Mīnarāja is said to first take Rāhu as a graha (VYJ 2, 9-10 as given in Pingree, Jyotiḥśāstra p. 81-83), and he relied on YJ


So does Mīnarāja explicitly mention the YJ?

Thats interesting. With Bill Mak's research challenging the dating of the YJ by Pingree the question arises whether the Mīnarāja might have possibly proceded the YJ? Kenneth Johnson has floated this idea as a possibility here on the forum. But if your right and the Mīnarāja explicitly mentions the YJ that is clearly not possible.

Mark
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Bill M. Mak



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Posted: Tue Jan 27, 2015 2:39 pm    Post subject: Yavanajātaka and Vṛddhayavanajāt Reply with quote

Mark wrote:
Levente Laszlo wrote:
Quote:
Mīnarāja is said to first take Rāhu as a graha (VYJ 2, 9-10 as given in Pingree, Jyotiḥśāstra p. 81-83), and he relied on YJ


So does Mīnarāja explicitly mention the YJ?

Mark


The answer is no but there are some curious parallel/identical verses in both (thus not entirely certain which one precedes the other). I have discussed the problem in my two latest works: SCIAMVS 14, 2013:65 ; 2014:1103-4 (http://www.billmak.com/astronomy/). My position is that VYJ prima facie is older than YJ, since "vṛddha" in a Sanskrit title always refers to an "older" work and never "expanded" work as Pingree seemed to have suggested.

I have yet to comb through the VYJ. My impression is that it is more "Greek" than YJ. In fact, even Varāhamihira's Bṛhajjātaka contains more Greek loanwords than the YJ.

The next logical step would be to compare the content of the two works. Some years ago, a student of Pingree attempted to give it a try. Unfortunately he stopped after transcribing it. I guess once I have finished editing the YJ and annotating the Bṛhajjātaka this year, I will start working on the VYJ and hopefully prepare an English translation of it.

Thanks for all your suggestions! I will keep an eye on the pseudoplanet problem.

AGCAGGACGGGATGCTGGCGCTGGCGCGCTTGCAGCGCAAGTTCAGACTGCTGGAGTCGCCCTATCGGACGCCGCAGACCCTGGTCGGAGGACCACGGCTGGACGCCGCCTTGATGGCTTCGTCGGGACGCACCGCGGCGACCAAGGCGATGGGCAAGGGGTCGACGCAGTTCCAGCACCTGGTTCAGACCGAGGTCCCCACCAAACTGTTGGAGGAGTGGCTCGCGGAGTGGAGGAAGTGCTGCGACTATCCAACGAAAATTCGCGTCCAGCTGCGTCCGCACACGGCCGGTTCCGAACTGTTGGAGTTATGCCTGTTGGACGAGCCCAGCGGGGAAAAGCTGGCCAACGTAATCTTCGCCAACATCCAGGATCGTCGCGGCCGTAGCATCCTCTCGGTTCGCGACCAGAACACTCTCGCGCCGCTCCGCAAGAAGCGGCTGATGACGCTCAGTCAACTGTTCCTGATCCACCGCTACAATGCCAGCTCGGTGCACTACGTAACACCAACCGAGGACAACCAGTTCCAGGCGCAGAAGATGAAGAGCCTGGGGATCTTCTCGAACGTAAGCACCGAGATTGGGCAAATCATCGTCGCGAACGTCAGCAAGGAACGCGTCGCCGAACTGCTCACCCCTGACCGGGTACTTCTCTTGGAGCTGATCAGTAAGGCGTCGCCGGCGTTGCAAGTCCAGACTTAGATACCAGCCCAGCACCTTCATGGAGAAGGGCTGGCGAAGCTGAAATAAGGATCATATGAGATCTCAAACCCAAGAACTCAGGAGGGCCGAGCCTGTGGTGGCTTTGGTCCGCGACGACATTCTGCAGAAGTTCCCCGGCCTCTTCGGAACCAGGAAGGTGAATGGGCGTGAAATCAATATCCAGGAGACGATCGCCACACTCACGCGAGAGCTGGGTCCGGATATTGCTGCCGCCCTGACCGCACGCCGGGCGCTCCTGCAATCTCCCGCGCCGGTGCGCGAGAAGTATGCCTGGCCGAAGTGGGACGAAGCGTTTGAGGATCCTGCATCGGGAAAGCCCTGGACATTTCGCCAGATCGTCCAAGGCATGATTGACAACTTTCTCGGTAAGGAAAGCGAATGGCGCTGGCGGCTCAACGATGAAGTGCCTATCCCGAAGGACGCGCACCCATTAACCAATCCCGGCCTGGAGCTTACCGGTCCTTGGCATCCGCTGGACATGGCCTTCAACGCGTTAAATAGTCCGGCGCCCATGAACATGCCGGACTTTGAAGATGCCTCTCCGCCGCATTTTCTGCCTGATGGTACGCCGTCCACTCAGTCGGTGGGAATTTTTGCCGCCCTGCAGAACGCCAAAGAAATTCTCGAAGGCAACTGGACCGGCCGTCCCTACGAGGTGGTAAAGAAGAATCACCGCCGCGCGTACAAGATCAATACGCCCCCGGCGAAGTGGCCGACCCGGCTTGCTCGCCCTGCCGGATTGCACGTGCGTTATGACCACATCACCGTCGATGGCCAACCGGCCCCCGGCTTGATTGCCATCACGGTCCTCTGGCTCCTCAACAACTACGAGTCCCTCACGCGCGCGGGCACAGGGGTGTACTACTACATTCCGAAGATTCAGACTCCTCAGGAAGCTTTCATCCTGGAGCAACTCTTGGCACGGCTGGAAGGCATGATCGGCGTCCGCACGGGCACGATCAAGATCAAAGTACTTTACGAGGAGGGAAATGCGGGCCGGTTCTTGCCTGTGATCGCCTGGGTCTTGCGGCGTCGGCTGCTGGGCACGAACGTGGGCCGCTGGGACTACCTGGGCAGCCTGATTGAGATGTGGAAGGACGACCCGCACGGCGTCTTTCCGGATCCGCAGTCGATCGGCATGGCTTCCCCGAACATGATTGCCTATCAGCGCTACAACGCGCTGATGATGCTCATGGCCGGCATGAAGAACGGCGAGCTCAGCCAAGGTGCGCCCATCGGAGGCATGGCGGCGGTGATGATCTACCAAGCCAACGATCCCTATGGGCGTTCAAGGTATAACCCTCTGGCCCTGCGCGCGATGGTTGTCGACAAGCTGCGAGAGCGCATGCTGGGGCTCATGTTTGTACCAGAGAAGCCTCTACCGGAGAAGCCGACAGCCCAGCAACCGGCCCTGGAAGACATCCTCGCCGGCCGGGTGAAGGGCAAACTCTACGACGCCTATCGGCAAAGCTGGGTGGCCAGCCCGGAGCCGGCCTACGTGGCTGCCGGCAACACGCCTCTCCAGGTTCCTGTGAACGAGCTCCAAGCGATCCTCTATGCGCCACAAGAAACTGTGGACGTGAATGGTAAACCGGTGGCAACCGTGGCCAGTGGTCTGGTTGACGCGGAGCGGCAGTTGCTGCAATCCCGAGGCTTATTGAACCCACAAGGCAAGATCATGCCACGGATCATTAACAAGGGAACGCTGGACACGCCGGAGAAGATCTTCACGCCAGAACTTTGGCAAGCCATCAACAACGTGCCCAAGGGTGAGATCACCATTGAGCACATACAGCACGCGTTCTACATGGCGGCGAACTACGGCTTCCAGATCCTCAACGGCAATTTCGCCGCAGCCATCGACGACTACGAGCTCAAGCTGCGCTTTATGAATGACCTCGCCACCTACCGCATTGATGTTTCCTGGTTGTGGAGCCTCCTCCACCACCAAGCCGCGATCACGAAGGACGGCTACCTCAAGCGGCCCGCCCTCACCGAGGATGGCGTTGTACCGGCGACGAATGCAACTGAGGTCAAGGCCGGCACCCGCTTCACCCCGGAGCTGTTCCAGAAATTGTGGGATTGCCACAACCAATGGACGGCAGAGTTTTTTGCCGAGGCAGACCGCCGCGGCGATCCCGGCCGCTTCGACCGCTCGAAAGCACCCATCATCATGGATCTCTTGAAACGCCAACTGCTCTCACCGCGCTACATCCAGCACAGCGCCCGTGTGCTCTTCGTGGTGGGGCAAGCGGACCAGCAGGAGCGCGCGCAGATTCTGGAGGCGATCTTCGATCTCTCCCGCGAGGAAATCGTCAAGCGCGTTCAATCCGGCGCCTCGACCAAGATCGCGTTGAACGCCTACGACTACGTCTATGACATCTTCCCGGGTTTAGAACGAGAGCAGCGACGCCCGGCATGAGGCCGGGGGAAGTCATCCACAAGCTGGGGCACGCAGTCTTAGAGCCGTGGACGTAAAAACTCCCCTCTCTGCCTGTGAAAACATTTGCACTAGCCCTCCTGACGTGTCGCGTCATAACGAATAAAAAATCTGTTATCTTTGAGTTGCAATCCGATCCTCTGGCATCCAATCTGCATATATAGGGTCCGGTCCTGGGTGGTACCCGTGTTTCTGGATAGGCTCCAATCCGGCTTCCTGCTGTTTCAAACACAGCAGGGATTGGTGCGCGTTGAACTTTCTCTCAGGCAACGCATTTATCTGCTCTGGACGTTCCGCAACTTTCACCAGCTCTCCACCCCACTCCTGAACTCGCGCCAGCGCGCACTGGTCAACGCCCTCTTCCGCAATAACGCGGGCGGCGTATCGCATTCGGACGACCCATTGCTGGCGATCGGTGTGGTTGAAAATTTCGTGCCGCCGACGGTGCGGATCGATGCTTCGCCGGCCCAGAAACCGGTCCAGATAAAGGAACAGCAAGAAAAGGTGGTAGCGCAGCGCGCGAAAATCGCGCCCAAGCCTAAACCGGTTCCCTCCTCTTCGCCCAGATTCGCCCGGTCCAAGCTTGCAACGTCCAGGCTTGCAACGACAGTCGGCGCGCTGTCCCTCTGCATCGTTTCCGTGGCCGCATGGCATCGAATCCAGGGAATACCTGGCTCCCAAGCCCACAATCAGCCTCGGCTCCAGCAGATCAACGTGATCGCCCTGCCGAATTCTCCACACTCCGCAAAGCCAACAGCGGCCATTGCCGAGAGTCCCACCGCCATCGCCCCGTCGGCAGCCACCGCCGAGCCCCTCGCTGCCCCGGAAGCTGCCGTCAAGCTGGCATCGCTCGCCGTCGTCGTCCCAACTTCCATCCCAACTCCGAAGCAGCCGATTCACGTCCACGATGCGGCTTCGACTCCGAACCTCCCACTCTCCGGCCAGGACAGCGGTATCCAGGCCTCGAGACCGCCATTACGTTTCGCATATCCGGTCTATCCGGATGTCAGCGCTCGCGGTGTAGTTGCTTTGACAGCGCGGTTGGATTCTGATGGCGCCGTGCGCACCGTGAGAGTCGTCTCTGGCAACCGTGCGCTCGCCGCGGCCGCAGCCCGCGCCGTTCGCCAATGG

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pankajdubey



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Posted: Tue Jan 27, 2015 3:59 pm    Post subject: Re: Yavanajātaka and Vṛddhayavanaj&#2 Reply with quote

billmak wrote:
Mark wrote:
Levente Laszlo wrote:
Quote:
Mīnarāja is said to first take Rāhu as a graha (VYJ 2, 9-10 as given in Pingree, Jyotiḥśāstra p. 81-83), and he relied on YJ


So does Mīnarāja explicitly mention the YJ?

Mark


The answer is no but there are some curious parallel/identical verses in both (thus not entirely certain which one precedes the other). I have discussed the problem in my two latest works: SCIAMVS 14, 2013:65 ; 2014:1103-4 (http://www.billmak.com/astronomy/). My position is that VYJ prima facie is older than YJ, since "vṛddha" in a Sanskrit title always refers to an "older" work and never "expanded" work as Pingree seemed to have suggested.

I have yet to comb through the VYJ. My impression is that it is more "Greek" than YJ. In fact, even Varāhamihira's Bṛhajjātaka contains more Greek loanwords than the YJ.

The next logical step would be to compare the content of the two works. Some years ago, a student of Pingree attempted to give it a try. Unfortunately he stopped after transcribing it. I guess once I have finished editing the YJ and annotating the Bṛhajjātaka this year, I will start working on the VYJ and hopefully prepare an English translation of it.

Thanks for all your suggestions! I will keep an eye on the pseudoplanet problem.


In India,Sphujidhwaja's Yavana Jataka is also known as Brihad (bṛhada)Yavana Jataka as well:

http://shop.saptarishisastrology.com/index.php?page=details&prod=1062&cat=52&group=41

There is vṛddha yavana jātaka of Meenraja as well.

http://www.vedicsolutions.in/BookStore/BookDetail.asp?cnt=168&pid=RANJAN_H48&name=Vridha%20Yavana%20Jataka%20%20(set%20of%202%20vols.)&search=&value=&criteria=&qc=
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Kenneth Johnson



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Posted: Sat Mar 07, 2015 6:36 pm    Post subject: Reply with quote

I will address Bill Mak’s comments on the VYJ of Minaraja in another post, when I have had time to read his new article thoroughly; for the moment I will stay with this thread and give a few of my own observations on the Nodes.

As Bill points out, Rahu is used in Varahamihira’s Brhat Samhita, where one may find numerous astrological predictions regarding eclipses. This tradition was quite old by the time of the BS (c. 550 CE), and is already well developed in the Sardulakarnavadana, which Pingree [Jyotihsastra, p. 68] dates to the first century CE. But this, of course, is not the same as using the nodes in natal horoscopes, and I agree with the consensus here that Vettius Valens seems to be the earliest in that respect.

Rahu and Ketu are mentioned only briefly in Varahamihira’s Brhajjataka:

BJ II.03: rAhus.tamo.agur.asuraz.ca.sikhI.iti.ketuH. (Tama, Agu and Asura are the names of Rahu; Sikhi is the name of Ketu.)